Reps. Walz, Emmer demand to know why St. Cloud VA report was shelved

Published 8:30 am Monday, September 7, 2015

MINNEAPOLIS — Minnesota congressmen are demanding to know why a 2013 investigation that found serious problems with the work environment at the St. Cloud Veterans Affairs Medical Center was quietly shelved.

The investigation validated complaints of a hostile work environment created by senior managers and problems for patients with canceled appointments because of insufficient staffing. But congressional committees that monitor the VA were never told that the report existed, and the report was never made publicly available.

Democratic Rep. Tim Walz, who sits on the House Veterans Affairs Committee, told the Star Tribune for a story published Sunday that he’s disturbed that the VA inspector general’s office, which is supposed to be an independent watchdog of an agency under increasing criticism, may be keeping important information from congressional or public scrutiny.

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GOP Rep. Tom Emmer, whose district includes the hospital, said he’s considering drafting legislation to require the VA to release all similar future inspector general reports.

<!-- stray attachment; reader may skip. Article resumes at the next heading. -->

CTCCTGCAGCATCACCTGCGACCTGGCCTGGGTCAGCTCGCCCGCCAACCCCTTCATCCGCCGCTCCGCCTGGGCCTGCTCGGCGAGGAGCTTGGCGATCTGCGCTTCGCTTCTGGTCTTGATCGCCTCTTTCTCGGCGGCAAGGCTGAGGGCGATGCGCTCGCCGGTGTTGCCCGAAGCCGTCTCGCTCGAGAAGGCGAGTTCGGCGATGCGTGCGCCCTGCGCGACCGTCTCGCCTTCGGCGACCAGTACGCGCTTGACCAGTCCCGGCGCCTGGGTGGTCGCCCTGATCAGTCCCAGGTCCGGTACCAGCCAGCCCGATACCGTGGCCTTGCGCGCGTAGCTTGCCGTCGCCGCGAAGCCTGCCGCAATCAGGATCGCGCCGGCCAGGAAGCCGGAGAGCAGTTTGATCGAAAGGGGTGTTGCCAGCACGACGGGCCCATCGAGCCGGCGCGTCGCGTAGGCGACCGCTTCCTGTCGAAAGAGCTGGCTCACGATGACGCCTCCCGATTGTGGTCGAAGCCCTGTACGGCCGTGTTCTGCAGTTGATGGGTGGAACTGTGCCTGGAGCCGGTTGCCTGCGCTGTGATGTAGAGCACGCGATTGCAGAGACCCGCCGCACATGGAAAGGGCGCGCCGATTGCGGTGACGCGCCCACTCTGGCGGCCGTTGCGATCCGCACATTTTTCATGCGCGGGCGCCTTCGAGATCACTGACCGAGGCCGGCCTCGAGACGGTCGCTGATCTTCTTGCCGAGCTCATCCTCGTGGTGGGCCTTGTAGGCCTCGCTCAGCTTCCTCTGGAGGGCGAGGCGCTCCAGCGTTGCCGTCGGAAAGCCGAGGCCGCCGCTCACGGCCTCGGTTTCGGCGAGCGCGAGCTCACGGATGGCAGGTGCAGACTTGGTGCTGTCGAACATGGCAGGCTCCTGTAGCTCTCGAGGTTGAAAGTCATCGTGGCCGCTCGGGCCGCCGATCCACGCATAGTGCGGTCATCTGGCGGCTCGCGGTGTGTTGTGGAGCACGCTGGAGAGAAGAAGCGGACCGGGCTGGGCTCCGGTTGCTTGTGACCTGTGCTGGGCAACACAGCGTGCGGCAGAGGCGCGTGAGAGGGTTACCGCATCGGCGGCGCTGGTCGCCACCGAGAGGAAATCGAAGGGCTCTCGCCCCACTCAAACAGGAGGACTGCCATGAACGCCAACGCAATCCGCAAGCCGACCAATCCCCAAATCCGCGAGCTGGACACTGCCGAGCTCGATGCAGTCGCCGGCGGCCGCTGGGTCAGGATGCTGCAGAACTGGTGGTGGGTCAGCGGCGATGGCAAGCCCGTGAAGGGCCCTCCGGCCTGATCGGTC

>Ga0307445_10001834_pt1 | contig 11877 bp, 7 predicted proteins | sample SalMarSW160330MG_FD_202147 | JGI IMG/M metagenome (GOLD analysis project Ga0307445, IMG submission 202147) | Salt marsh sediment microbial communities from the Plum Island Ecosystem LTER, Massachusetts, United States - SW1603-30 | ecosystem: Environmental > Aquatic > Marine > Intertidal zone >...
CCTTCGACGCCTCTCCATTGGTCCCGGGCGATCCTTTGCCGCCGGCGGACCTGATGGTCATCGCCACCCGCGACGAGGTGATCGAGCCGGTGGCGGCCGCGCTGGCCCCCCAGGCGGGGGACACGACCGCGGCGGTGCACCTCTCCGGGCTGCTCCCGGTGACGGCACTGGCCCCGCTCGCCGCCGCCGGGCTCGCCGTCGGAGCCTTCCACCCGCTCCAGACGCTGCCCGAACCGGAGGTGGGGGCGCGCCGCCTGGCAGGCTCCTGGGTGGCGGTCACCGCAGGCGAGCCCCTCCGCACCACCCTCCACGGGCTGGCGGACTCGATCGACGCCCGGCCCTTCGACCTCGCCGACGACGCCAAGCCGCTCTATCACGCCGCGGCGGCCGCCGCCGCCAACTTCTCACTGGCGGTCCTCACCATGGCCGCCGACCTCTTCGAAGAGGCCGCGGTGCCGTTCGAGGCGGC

“The thing I find absolutely unacceptable is when we have completed IG reports they basically enter into a black hole,” Walz said. “It’s just maddening to me that it feels like I am on some super sleuth mission to go find these things.”

The VA inspector general is responsible for investigating allegations of wrongdoing in the federal agency. But, as was the case in the St. Cloud investigation, it often farms out inquiries to local and regional VA officials and closes the case if it believes the problems have been addressed.

St. Cloud VA spokesman Barry Venable said that since the investigation was completed, they’ve hired more doctors, decreased patient loads, instituted supervisory training and conducted regular employee town halls to improve communication.

Walz said many of the report’s findings warranted further review from outside the VA. He has asked the inspector general’s office why the report was not made public and whether there’s a pattern of whistleblower suppression and retaliation within the agency.

A spokeswoman for the VA inspector general said the office was still formulating a response to Walz’s questions and would not comment until it was completed.

The St. Cloud investigation became public only after testimony from a whistleblower during a U.S. Senate hearing in July, even though it was conducted in 2013 and completed early in 2014. The witness, a doctor at a troubled Phoenix VA hospital, said she had obtained the St. Cloud report from a source.